France had an especially rainy week last week, and the city of Paris is flooding. Where are the floodwaters coming from? The video above – via NASA – shows rainfall accumulation data from an international project called IMERG, generated during the period from January 17 to 25, 2018. The data show that the area where the Seine River flows toward Paris had rainfall totals greater than 7 inches (180 mm).
Thus, in Paris, the Seine has been rising and is continuing to rise. Many media sources are now looking back to June 2016, when water levels in Paris reached more than 20 feet (six meters).
Flooding in Paris has gotten so bad that the Louvre closed one wing and meteorologists fear that the water could peak at 20 feet.
— CNN (@CNN) January 26, 2018
Accuweather reported on Saturday, January 27, 2018:
The Seine River in Paris is expected to rise farther out of its banks through this weekend despite northeastern France catching a break from heavy rain. The flooding has already inundated roads, railways and walking paths in Paris along the river, according to The Local.
The river is projected to challenge the levels recorded during the June 2016 flooding, during which the Louvre Museum was closed for four days as workers evacuated 35,000 pieces of art.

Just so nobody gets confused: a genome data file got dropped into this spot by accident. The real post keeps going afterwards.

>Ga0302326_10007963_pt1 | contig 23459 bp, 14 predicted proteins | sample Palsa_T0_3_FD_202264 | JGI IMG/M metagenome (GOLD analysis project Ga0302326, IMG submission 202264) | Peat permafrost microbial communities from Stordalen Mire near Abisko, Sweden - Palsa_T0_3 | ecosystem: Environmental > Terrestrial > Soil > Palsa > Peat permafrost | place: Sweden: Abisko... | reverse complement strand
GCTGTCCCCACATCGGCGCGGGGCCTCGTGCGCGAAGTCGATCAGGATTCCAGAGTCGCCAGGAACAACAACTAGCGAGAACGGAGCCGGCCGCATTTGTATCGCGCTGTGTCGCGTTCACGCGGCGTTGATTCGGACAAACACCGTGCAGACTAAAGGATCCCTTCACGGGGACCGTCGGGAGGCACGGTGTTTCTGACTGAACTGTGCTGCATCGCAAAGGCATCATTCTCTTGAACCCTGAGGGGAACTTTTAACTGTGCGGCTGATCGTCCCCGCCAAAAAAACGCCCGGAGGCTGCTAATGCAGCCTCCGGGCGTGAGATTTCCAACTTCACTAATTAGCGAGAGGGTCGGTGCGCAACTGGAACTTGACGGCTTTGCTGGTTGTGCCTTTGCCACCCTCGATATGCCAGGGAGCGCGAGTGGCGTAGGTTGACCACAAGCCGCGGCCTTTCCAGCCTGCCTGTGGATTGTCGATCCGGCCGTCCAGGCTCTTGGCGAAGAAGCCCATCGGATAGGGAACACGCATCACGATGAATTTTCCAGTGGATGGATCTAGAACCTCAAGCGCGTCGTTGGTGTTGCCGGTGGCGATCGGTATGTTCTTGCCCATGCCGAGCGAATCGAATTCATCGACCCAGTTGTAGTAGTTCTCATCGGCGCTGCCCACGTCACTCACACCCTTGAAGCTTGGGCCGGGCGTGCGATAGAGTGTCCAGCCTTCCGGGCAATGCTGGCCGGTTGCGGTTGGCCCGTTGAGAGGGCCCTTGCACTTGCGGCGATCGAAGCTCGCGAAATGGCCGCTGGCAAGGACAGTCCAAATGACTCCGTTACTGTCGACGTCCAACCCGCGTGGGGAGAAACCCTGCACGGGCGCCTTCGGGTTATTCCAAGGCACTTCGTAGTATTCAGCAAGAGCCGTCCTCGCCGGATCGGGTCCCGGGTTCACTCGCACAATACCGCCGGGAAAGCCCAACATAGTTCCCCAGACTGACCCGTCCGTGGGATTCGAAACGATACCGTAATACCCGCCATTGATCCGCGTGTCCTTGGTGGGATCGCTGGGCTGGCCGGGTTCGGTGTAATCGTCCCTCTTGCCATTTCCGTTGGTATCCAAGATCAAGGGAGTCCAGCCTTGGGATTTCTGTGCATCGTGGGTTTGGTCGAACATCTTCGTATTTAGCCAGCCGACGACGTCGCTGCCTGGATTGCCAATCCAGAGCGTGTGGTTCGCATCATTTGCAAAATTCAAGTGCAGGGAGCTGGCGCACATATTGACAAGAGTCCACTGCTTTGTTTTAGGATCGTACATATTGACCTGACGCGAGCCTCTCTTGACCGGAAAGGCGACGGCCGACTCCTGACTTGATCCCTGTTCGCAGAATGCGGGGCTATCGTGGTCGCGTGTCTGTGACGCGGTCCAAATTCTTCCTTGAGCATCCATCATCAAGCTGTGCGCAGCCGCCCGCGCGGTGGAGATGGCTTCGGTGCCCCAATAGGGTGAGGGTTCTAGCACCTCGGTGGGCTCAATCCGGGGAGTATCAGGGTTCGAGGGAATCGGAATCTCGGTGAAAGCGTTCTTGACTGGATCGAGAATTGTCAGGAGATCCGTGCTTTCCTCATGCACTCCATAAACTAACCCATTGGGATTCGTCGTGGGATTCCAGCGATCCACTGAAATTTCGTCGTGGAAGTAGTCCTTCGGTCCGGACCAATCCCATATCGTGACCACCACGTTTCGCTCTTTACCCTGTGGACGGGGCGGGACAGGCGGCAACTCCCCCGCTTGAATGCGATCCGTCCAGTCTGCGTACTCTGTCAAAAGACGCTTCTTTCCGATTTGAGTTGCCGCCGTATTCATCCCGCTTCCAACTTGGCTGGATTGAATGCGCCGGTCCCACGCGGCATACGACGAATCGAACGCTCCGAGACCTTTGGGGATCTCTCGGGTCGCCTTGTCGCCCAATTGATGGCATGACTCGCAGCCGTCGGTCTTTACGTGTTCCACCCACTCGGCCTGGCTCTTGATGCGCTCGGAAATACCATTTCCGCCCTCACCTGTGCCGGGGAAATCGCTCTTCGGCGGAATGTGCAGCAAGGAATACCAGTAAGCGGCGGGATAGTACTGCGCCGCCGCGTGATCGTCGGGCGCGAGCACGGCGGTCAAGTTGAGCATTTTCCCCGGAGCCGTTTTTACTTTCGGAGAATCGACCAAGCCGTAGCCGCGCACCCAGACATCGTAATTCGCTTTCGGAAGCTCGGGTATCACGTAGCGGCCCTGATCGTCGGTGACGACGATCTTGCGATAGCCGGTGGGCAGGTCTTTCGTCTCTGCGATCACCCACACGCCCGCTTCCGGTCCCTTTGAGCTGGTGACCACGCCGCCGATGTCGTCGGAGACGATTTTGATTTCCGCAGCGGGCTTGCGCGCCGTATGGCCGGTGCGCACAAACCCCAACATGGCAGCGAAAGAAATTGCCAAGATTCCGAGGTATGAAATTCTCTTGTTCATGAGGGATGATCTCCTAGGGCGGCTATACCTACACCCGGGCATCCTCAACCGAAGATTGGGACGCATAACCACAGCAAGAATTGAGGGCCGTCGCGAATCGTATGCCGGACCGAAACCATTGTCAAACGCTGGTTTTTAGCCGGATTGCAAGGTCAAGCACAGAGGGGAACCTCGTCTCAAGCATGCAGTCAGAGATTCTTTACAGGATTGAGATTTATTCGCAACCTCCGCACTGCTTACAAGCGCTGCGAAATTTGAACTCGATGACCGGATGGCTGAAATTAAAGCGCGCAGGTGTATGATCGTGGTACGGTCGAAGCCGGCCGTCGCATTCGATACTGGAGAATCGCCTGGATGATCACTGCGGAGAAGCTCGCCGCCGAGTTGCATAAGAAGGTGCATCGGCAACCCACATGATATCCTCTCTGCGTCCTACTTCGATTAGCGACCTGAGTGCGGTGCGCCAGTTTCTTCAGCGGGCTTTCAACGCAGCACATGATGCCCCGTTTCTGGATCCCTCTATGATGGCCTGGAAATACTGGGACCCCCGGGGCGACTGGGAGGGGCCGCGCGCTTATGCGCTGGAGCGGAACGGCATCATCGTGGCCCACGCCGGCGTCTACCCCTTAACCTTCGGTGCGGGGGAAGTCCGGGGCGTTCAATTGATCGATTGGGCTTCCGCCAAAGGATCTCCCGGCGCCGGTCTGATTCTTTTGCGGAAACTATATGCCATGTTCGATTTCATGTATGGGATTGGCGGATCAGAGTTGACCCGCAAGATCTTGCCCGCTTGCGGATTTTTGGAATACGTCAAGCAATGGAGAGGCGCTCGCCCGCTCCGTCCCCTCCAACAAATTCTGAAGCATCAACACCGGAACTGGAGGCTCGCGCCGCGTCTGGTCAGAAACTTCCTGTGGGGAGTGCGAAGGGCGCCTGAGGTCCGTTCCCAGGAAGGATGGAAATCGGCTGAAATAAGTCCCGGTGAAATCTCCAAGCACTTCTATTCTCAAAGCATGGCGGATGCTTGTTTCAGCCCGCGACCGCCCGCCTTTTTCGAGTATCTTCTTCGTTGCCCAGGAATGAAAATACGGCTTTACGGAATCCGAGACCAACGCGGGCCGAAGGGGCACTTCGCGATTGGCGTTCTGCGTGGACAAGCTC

Bottom line: Videos show rainfall accumulation data over France, generated during the period from January 17 to 25, 2018, and flooding of the Seine in Paris.
Deborah Byrd created the EarthSky radio series in 1991 and founded EarthSky.org in 1994. Today, she serves as Editor-in-Chief of this website. She has won a galaxy of awards from the broadcasting and science communities, including having an asteroid named 3505 Byrd in her honor. A science communicator and educator since 1976, Byrd believes in science as a force for good in the world and a vital tool for the 21st century. "Being an EarthSky editor is like hosting a big global party for cool nature-lovers," she says.